How to find a house for rent

by Maya Black; Updated September 26, 2017

Make a list of your wants and needs for a rental house before beginning your search. Be as specific as possible, especially if you're planning on renting a house for at least a year; you want the house to serve your needs for at least that long. Being specific will also save you time when you're browsing rental house ads and while you're out in the neighborhoods looking.

Before Your Rental House Search

Keep the following realities in mind:

  • Although there are exceptions, most homeowners who rent their houses look for tenants with good credit.
  • Have a co-signer lined up if you don't have good credit.
  • Homeowners usually require a deposit equal to one month's rent plus the first month's rent at minimum; individual homeowners don't offer specials like free month's rent and reduced deposits like corporate-owned apartments sometimes do.

Tips

  • To avoid run-ins with your future landlord, on your rental application for a rental house, accurately report the number of people who will live in the house with you, the number of vehicles you have and any equipment you'll keep on the grounds such as construction equipment, boats and motorcycles.

Best Places to Search Rental House Listings

  • Online classified ads
  • Newspaper ads -- free and paid newspapers
  • Real estate websites like Zillow, Trulia, Rent.com and Realtor.com -- such websites make an effective source for local and relocation rental house hunters
  • Property management companies -- these businesses usually are listed in local business directories.

If you're looking for a rental house locally, also check "House for Rent" postings on community bulletin boards in neighborhoods of interest -- typically found in grocery stores, coffee shops and community centers near the entrance -- for houses not listed in newspapers and online.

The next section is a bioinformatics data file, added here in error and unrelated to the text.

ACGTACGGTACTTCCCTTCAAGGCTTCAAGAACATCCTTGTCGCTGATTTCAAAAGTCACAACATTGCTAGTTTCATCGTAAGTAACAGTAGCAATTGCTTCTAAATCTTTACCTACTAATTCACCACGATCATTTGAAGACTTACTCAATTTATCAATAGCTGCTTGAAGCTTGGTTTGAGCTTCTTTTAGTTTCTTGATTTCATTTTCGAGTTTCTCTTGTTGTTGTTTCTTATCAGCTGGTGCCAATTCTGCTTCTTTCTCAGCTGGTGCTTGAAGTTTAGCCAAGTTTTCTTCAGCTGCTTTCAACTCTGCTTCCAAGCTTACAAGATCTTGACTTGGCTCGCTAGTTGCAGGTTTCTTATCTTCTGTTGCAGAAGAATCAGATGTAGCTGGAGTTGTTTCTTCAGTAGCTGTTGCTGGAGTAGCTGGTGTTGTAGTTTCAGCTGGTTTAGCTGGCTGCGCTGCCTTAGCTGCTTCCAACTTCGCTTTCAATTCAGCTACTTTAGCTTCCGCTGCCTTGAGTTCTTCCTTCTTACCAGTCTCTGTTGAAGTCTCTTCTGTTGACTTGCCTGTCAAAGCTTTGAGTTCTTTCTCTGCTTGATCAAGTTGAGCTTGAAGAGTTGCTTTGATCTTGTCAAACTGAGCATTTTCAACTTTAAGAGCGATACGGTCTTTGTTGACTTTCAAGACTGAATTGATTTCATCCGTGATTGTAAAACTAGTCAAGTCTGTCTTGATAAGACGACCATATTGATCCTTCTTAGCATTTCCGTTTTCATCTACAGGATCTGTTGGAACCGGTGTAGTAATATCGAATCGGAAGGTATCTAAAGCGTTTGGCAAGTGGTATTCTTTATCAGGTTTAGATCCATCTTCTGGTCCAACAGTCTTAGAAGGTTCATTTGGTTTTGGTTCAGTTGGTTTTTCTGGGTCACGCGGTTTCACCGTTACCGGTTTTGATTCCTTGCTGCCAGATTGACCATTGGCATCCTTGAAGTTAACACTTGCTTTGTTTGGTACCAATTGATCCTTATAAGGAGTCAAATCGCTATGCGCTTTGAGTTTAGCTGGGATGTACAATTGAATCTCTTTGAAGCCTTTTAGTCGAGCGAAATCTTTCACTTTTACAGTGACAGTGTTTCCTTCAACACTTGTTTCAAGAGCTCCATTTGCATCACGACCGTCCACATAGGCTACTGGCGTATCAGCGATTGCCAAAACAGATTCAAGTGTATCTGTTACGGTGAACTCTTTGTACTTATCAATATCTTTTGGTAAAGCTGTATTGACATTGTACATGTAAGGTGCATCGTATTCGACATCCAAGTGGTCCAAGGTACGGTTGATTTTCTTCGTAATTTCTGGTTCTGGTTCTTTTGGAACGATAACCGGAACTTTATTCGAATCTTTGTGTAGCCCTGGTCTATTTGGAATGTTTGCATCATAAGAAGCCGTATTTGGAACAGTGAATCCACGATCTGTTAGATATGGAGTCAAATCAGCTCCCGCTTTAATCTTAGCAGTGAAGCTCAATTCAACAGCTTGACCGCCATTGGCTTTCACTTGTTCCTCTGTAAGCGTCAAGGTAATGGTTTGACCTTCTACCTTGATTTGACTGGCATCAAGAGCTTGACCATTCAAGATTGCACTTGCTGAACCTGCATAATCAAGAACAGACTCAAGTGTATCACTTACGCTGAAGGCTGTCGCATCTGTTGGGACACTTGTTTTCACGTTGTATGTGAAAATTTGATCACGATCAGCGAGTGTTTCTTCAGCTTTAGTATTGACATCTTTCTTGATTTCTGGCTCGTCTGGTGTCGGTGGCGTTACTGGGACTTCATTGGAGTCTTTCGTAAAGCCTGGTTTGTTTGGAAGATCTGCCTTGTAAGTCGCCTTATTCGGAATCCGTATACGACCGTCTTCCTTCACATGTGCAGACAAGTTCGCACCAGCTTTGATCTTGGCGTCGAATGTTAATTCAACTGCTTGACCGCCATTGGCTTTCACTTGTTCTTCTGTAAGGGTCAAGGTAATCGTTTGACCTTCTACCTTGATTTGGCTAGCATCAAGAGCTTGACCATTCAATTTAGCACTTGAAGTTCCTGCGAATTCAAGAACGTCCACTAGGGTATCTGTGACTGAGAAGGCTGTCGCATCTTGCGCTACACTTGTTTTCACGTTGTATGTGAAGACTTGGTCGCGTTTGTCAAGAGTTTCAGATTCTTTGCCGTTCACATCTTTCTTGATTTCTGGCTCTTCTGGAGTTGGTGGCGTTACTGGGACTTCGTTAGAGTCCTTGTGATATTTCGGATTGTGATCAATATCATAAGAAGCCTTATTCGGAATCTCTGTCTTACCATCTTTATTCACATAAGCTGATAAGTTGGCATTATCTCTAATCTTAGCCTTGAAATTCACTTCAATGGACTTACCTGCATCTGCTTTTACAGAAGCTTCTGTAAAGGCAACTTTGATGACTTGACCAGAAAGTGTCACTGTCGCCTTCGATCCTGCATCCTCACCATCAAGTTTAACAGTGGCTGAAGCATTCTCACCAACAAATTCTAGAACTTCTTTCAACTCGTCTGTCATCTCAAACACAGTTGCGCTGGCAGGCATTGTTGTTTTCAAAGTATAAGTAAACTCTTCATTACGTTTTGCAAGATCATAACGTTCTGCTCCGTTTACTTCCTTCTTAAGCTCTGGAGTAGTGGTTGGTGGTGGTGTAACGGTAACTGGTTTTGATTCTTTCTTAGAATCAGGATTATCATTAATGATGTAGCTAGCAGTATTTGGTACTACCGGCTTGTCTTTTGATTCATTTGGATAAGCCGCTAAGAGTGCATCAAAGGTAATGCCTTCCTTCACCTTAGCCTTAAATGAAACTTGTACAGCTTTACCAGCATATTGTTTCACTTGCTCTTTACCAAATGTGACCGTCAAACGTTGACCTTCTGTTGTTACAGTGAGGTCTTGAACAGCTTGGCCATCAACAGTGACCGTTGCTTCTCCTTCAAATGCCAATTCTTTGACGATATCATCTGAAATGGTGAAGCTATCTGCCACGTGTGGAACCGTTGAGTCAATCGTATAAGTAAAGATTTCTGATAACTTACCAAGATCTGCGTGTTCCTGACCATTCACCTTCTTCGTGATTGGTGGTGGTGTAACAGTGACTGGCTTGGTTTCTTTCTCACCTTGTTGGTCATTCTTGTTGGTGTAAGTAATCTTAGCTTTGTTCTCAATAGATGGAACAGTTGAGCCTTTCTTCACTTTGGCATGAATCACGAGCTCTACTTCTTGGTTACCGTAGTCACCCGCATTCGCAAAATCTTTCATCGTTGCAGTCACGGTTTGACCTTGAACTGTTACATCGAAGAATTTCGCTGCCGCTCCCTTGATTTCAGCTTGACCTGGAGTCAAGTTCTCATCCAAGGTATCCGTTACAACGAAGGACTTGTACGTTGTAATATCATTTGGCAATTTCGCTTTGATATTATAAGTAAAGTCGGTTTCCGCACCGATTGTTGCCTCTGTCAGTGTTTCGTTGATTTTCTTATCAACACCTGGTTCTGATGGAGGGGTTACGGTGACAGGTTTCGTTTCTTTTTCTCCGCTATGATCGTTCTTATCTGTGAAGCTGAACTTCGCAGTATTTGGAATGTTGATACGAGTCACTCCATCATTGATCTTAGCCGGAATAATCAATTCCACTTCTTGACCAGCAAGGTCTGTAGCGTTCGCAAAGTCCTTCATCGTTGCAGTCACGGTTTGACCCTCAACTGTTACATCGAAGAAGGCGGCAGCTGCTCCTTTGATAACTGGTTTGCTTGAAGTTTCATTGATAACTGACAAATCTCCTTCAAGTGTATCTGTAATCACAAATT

MarketWatch's Amy Hoak notes that when looking for a rental house "it's important to be persistent." Browse ads daily by house type, size and neighborhood until you find the house that's best for you.

Tips

  • In browsing ads, you may find the perfect house, but it's listed for sale rather than for rent. Here's where you might want to hire an agent to research the house and make a rental offer. The owner may surprise you with a "yes."

Working Solo

With your list of wants and needs for a rental house, call any classified ad listings of interest to make an appointment.

For personal safety, visit houses for rent during the day and go with at least one other person.

Take pictures of the property to refer to later, but ask before taking out your camera.

Warnings

  • Property management companies can be effective resources when it comes to finding rental houses. But if you choose to work with one, know that the company's agent may only show you its listings and not the broad range of houses for rent available.

Working With a Real Estate Agent

Real estate agents know the neighborhoods and can show you houses listed for rent in the multiple listing service, or MLS. Landlords typically pay the agent's commission for finding a tenant. To hire a real estate agent:

  • Call a brokerage firm of your choice and ask to speak to a real estate agent who specializes in rental houses. You can also contact agents whose rental listings you browse on real estate websites.
  • Discuss your house wants and needs with the agent. This allows her to pull listings tailored specifically for you.
  • A real estate agent may ask you to sign a representation agreement before showing you rental houses. Negotiate the terms of the agreement -- such as the length of time the representation agreement is good for -- before you sign it.

Tips

  • If you're uncomfortable working with private landlords by yourself, hire a real estate agent to work with you. You'll have to pay his commission out of your own pocket, though.

Signing a Rental House Lease

A rental house lease is no different than any other type of rental lease. If you're working with a real estate agent, know that his license allows him to explain the rental lease to you -- usually a boilerplate contract produced by the local real estate board -- before you sign it, and to collect the deposit and any rental application fees. If you're working solo, though, consider hiring a local real estate attorney to review the lease with you before you sign it.

About the Author

Maya Black has been covering business, food, travel, cultural topics and decorating since 1992. She has bachelor's degree in art and a master's degree in cultural studies from University of Texas, a culinary arts certificate and a real estate license. Her articles appear in magazines such as Virginia Living and Albemarle.